10 Steps To Help Find The Best Assisted Living Facility For You

assisted living facilty.jpgAn emerging trend in the field of senior care involves the emergence of living facilities that provide an alternative to nursing homes.

Assisted living facilities have been popularized because they provide residents with assistance with basic daily living needs such as: meals, cleaning, bathing and socialization.  However, it is important to remember that unlike nursing homes, assisted living facilities can not provide medical care.

Like living facilities of all types– and for all ages, a little leg work is necessary to help distinguish the good from the inferior.

As someone who frequently receives inquiries from individuals and families regarding the selection of these facilities, I was happy to see a very informative article to help families with many of the difficult decisions they encounter when placing a loved one.

The following suggestions are from Kimathi Lewis’ article “Ten Tips For Finding the Right Assisted Living Community” that recently appeared on CascadePatch.com.  I hope you find these as valuable as I did.

1) Know what you or your family member needs

An honest assessment of you or loved one’s physical and mental needs is important. Perhaps a doctor’s input can help. But the assessment should include whether they can bathe and dress on their own? Do they need help with their medications? Do they need laundry and/or housekeeping assistance?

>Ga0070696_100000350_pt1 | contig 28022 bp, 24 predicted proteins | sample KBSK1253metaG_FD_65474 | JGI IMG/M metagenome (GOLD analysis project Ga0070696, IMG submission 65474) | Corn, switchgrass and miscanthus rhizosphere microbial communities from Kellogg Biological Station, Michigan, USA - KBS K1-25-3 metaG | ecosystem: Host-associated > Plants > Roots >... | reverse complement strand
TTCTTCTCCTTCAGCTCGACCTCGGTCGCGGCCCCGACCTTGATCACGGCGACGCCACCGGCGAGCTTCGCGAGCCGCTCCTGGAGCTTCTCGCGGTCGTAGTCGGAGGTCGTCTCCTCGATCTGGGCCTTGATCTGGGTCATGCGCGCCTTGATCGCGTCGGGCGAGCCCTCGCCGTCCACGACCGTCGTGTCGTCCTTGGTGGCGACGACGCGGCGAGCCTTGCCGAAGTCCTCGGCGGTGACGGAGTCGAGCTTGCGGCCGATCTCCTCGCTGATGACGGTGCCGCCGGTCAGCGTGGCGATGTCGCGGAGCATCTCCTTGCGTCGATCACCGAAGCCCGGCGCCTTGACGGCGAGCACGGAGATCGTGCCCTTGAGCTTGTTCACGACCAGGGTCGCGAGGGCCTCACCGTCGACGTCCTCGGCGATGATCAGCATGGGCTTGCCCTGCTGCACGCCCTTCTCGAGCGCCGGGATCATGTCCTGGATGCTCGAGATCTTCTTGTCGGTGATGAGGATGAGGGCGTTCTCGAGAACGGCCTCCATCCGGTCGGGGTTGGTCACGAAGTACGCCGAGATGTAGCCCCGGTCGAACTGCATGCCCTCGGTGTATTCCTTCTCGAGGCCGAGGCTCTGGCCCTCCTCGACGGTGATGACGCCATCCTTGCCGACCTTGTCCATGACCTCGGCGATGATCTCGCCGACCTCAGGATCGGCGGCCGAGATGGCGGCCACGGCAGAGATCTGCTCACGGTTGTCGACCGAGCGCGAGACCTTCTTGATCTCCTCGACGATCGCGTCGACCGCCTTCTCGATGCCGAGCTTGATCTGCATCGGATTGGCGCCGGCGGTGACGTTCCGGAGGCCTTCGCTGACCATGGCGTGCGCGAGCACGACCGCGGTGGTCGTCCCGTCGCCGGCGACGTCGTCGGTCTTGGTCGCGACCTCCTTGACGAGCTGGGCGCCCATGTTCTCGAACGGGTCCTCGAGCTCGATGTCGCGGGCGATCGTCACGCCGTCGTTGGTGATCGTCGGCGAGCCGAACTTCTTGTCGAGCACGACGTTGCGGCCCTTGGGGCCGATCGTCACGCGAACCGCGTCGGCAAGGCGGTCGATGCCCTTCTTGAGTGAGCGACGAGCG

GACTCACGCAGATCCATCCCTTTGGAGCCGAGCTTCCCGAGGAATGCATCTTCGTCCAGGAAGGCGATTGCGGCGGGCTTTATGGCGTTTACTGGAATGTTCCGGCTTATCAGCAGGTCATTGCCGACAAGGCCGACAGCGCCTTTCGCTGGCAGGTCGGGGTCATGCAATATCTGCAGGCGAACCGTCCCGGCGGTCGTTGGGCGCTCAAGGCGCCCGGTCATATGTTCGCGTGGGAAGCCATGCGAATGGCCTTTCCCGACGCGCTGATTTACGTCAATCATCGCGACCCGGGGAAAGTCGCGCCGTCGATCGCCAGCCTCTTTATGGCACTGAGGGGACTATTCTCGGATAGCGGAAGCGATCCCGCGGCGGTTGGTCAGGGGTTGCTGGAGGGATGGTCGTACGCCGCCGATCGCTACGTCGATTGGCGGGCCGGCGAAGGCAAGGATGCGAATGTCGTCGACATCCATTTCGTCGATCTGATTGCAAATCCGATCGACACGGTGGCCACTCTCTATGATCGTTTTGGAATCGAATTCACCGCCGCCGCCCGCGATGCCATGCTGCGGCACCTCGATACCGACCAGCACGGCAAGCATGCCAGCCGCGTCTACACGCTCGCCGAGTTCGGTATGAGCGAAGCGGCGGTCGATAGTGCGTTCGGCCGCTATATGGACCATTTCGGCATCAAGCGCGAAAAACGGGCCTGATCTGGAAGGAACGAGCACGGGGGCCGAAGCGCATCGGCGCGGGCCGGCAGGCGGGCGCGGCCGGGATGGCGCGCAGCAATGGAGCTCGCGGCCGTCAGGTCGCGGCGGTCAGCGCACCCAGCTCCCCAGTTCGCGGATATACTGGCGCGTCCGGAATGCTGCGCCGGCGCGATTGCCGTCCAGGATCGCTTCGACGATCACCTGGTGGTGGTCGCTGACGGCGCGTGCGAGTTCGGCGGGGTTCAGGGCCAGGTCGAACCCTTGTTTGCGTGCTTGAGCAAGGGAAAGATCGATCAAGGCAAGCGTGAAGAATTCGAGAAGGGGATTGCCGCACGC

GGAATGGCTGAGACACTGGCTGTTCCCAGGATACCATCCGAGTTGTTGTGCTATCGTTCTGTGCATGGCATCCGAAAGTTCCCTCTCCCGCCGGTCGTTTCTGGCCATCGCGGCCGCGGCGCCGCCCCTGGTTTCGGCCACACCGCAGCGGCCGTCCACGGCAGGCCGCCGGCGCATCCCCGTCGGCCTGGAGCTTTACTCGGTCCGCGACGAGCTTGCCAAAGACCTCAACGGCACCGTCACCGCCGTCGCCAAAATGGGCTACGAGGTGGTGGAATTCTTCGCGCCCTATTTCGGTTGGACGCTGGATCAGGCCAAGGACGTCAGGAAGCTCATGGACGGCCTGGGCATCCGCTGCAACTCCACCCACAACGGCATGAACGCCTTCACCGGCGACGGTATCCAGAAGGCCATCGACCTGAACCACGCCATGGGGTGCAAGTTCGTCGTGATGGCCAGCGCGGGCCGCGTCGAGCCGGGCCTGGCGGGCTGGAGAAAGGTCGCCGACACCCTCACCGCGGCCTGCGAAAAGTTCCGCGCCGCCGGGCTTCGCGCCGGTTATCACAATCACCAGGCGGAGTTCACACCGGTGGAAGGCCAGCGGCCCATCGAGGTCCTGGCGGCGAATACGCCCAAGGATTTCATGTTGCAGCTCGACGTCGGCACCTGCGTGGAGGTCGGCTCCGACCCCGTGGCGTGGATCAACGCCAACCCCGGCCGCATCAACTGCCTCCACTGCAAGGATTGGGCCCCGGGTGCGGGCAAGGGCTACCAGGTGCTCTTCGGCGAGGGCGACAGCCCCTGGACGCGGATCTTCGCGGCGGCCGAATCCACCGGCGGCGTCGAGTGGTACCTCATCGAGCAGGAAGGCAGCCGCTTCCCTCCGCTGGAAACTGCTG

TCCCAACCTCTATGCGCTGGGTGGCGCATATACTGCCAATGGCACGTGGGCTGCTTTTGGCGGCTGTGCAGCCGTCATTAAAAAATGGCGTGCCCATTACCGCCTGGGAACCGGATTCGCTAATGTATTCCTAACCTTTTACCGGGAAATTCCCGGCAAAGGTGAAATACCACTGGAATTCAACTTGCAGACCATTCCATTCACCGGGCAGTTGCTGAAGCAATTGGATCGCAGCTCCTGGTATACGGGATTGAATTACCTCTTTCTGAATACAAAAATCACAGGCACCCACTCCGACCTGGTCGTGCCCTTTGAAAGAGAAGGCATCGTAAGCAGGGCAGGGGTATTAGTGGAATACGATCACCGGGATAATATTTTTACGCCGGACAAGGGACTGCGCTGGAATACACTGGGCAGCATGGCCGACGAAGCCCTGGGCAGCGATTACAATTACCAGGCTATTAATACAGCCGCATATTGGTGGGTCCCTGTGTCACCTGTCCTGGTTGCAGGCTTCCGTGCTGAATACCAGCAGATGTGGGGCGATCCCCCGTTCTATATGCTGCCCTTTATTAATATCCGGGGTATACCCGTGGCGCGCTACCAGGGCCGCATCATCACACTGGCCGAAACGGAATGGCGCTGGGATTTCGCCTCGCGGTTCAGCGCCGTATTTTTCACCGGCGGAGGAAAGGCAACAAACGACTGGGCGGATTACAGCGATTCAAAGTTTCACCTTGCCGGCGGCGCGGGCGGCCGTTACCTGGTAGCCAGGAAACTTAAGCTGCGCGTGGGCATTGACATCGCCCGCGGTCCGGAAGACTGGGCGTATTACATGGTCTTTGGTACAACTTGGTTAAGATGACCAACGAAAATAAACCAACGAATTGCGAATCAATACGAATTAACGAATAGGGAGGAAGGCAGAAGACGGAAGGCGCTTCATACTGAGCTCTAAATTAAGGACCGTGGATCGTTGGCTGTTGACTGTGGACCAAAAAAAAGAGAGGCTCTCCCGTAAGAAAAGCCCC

2) Understand the pricing and what it includes or excludes.

What happens to the charges if your loved one needs more care and services? How much notice will they give if the monthly fee will increase? Are meals, laundry and housekeeping included in the monthly fee? Are there extra fees for medication reminders or assistance? Are there any entrance fees or move-in fees? Are there any additional fees for cable or local phone services? Ask staff if there are any charges that you haven’t asked them about. Also ask them what happens if your family member runs out of private funds.

3) Observe the staff and find out about their credentials and training.

During the tour, watch how the staff interacts with the residents. Do they know their names and talk with them respectfully? Ask the administrator about the hiring process. Is staff given background checks? Is there on-going training and education after they are hired? Is there a licensed nurse on-site 24/7 or just on call? What is the staff to resident caregiver ratios?

4) Understand how the community handles increased level of care needs.

Regulations are sometimes broad in assisted living, so find out how the facility evaluates resident’s needs and how often. How is that information communicated back to you and how quickly? What additional services do they have available when the need arises? What kinds of conditions would require your loved one to transfer to a nursing home or other level of care? If a move is necessary, how much notice would they give you?